March/ April 2014
Established in 1976, Books Ireland magazine remains the only publication of its kind with a dedicated focus on books of Irish interest, Irish publisher or Irish author. Published bi-monthly, it lists and reviews c. 1000 books per year and is THE essential guide to the world of Irish books and writing.
‘Books Ireland provides a breathing space, a garden if you will, where literature may continue to be valued for its own sake and discussed and appreciated in a climate of intellectual freedom and relaxation.’
Eamonn Kelly, playwright and award-winning short-storyist.
In this issue we have a special feature on books to give as a gift for Christmas, with well-known people championing their own genre. Laurence Fenton reassesses the Irishness of F. Scott Fitzgerald and why he wanted to live it down. Wayne Byrne explains how he came to write the biography of cult American director Tom deCillo. John Kirkaldy recalls some strange encounters at the graveside of Oscar Wilde. Bríd O’Sullivan celebrates ten years of Poetry Aloud, the national competition which promotes the spoken word in verse; Margaret Bonass Madden reflects on the importance of honesty in book reviews, even if they are ‘bad’; and an Irish writer based in London, Anthony Cannon, tells us about his favourite place to write. John Gibney assesses the newly listed ‘Atlas of the Irish Revolution’ while our editor, Tony Canavan, goes ‘Behind the Screen’ to look at the film version of James Joyce’s take on Christmas, ‘The Dead’.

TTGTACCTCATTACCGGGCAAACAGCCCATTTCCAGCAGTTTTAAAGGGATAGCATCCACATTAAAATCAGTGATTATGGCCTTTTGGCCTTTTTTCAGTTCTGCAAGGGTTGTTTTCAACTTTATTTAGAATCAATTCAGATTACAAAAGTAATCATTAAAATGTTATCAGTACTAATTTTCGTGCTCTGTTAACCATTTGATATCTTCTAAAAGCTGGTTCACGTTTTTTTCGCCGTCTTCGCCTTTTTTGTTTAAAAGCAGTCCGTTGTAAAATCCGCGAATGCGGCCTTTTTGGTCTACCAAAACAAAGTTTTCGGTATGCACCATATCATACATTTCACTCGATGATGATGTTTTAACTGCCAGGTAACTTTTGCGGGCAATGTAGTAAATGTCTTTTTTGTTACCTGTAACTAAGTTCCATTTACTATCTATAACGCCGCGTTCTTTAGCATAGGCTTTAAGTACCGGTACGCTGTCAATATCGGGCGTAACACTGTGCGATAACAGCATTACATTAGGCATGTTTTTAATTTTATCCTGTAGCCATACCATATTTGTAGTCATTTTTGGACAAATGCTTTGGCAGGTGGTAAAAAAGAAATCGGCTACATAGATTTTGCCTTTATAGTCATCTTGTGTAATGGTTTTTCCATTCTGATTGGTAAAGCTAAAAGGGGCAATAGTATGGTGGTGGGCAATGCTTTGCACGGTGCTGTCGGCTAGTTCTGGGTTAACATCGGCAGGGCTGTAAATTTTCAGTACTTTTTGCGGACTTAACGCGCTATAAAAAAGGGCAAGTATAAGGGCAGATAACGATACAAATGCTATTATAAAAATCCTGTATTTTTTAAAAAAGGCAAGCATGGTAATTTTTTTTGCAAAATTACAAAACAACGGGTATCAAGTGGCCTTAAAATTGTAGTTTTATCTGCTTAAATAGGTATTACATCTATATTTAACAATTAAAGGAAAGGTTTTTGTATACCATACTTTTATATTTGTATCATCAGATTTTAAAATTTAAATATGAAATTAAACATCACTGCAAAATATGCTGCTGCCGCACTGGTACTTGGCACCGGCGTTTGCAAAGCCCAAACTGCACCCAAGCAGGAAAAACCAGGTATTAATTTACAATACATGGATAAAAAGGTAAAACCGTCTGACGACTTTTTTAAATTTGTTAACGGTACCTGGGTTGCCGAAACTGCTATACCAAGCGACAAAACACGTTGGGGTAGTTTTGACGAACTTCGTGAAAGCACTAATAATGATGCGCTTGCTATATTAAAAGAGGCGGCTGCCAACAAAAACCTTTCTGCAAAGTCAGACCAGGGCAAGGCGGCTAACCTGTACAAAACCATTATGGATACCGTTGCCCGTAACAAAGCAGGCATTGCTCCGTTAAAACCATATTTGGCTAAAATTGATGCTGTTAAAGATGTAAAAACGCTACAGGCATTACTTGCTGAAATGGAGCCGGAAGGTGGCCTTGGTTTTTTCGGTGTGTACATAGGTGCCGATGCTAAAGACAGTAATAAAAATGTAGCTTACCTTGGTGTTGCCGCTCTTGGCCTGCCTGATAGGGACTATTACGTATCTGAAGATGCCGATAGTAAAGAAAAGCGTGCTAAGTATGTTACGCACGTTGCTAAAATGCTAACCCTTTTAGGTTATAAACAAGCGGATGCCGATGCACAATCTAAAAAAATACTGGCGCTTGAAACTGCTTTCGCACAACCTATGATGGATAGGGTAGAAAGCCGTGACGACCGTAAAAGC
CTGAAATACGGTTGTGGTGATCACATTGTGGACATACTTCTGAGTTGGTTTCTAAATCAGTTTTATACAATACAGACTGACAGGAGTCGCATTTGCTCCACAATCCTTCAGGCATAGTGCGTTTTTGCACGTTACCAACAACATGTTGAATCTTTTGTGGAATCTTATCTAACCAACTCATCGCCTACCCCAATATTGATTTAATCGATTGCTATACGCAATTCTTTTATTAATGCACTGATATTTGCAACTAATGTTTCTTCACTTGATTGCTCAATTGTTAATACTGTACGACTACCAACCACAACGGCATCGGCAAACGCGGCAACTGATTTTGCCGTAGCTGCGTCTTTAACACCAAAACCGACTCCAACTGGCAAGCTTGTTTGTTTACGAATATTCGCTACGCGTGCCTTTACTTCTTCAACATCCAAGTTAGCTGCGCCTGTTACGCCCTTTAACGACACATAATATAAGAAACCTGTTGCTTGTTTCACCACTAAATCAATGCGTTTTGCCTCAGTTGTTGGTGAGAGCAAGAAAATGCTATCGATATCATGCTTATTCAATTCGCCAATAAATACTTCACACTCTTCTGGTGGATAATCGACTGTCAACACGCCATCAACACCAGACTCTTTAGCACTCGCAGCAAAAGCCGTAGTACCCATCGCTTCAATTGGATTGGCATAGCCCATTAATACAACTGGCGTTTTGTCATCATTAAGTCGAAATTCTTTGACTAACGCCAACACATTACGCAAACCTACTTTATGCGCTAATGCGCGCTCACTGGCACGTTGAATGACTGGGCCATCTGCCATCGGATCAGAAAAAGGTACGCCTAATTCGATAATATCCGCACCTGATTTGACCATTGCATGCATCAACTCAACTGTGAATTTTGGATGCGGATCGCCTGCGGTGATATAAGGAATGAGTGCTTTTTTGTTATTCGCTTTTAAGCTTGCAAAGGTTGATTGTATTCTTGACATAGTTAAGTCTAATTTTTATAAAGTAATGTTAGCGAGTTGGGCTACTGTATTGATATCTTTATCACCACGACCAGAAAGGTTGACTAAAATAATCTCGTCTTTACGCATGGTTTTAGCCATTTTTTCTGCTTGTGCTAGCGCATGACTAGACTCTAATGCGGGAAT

And of course we have the usual round-up of new books, crime fiction and publications as Gaeilge from our regular columnists, Sue Leonard, Paula O’Hare and Cathal Póirtéir, not forgetting First Flush, which lists all the books sent in since our last issue.